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- The American Society of Tropical Medicine and Hygiene,
Development of Delayed Hemolytic Anemia after Treatment with Oral Artemether–Lumefantrine in Two Patients with Severe Falciparum Malaria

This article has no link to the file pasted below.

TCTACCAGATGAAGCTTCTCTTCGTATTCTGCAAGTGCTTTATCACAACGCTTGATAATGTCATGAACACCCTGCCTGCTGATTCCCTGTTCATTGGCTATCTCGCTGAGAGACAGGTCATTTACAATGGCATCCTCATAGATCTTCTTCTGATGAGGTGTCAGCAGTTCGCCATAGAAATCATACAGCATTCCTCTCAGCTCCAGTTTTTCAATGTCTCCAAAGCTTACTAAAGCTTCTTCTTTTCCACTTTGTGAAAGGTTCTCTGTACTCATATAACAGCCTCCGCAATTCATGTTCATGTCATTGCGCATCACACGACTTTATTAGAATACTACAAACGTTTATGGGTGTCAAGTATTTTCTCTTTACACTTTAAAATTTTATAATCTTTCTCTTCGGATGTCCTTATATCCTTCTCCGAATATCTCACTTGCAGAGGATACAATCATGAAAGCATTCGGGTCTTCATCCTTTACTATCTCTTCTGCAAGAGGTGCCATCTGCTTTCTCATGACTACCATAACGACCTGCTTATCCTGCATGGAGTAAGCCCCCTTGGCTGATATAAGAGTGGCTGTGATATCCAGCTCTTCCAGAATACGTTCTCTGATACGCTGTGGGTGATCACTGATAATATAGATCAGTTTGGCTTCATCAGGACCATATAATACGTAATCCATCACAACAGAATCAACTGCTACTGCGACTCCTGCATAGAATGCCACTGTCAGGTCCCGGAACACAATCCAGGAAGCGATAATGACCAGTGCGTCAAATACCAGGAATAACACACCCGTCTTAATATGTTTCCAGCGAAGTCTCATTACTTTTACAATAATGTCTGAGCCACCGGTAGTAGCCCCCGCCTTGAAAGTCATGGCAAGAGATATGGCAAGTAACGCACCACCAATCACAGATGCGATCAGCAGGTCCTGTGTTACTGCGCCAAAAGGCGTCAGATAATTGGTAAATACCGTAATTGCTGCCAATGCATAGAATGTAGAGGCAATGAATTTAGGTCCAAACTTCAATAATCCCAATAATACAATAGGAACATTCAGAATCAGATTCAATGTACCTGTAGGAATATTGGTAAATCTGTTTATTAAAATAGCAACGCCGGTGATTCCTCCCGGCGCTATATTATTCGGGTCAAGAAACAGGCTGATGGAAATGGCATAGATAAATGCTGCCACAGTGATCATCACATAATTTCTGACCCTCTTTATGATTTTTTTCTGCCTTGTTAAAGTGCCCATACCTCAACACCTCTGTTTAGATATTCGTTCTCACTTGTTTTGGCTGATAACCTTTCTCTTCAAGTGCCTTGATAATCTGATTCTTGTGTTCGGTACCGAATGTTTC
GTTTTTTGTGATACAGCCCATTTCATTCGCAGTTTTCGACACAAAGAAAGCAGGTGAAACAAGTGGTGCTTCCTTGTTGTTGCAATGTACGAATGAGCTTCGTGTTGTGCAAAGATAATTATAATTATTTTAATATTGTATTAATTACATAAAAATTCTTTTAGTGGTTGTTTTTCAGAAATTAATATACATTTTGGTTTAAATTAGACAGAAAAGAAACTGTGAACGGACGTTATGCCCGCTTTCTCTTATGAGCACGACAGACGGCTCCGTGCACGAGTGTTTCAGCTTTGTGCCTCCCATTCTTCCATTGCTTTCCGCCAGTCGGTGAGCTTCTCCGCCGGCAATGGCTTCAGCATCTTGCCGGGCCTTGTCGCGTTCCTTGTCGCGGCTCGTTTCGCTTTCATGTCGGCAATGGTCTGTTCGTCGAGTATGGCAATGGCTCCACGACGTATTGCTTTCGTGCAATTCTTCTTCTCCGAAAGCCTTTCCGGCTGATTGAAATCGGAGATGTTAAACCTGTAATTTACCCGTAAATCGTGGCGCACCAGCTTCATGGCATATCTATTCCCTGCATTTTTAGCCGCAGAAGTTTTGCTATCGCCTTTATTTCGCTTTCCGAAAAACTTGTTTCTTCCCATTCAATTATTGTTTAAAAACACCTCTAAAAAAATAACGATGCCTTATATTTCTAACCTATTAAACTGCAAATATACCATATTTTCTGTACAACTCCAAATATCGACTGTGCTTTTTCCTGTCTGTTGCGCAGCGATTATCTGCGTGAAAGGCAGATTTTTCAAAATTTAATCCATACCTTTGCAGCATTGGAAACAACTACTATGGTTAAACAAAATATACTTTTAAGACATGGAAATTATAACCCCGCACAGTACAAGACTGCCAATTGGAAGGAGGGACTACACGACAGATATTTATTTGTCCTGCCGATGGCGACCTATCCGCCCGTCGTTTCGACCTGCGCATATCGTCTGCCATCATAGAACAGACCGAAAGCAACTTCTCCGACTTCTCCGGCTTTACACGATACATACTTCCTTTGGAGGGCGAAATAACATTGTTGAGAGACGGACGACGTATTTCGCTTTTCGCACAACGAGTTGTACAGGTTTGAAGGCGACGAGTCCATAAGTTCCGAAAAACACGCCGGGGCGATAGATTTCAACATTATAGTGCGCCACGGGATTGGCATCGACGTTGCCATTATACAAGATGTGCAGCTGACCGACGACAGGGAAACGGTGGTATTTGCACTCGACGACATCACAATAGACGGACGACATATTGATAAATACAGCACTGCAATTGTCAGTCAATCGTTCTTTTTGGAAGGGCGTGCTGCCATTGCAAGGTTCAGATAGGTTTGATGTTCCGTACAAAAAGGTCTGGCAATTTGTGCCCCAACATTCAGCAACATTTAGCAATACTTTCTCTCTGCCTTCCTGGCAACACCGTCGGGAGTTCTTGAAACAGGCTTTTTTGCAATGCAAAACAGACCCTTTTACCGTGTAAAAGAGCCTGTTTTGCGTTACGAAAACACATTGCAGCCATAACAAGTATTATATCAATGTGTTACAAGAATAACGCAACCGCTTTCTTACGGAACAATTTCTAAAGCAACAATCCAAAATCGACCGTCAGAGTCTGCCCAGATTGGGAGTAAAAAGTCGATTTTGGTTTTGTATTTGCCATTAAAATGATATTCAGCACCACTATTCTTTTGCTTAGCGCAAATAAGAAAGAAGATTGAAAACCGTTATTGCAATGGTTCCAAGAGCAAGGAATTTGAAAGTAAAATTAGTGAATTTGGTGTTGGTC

Recently, reports of delayed hemolytic anemia after treatment with artemisinin and its derivatives have emerged. Here we report two cases of delayed hemolytic anemia in a patient with severe falciparum malaria after treatment with oral artemether–lumefantrine (AL). The first patient, a 20‐year‐old Japanese male student, was diagnosed with falciparum malaria and was administered AL. As having a high parasitemia rate (20.6%) was the only severe malaria criterion met in this case and his general condition was stable, we continued with AL treatment. Despite disappearance of malarial parasites after 4 days of AL administration, a persistent fever remained. On days 13 and 16, a diagnosis of hemolytic anemia was made (lactate dehydrogenase [LDH]: 1,466 U/L, hemoglobin [Hb]: 7.2 g/dL). A blood smear at that time revealed no parasites. He recovered naturally from delayed hemolysis. The second patient, a 27‐year‐old Japanese female student, was diagnosed with falciparum malaria (parasitemia: 4.5%) and treated initially with oral quinine hydrochloride and doxycycline. The following day, parasitemia increased to 7.9% and oral AL was initiated. She was discharged on day 4 after achieving parasite clearance and afebrility. However, on day 5, fever (body temperature > 38°C) recurred, and on day 11, a diagnosis of hemolytic anemia was made (LDH: 712 U/L, Hb: 8.8 g/dL). A follow‐up confirmed that her condition improved gradually. AL treatment of severe malaria can cause delayed hemolytic anemia. Patients should be followed up for up to 4 weeks to detect signs of hemolysis and provide appropriate symptomatic treatment.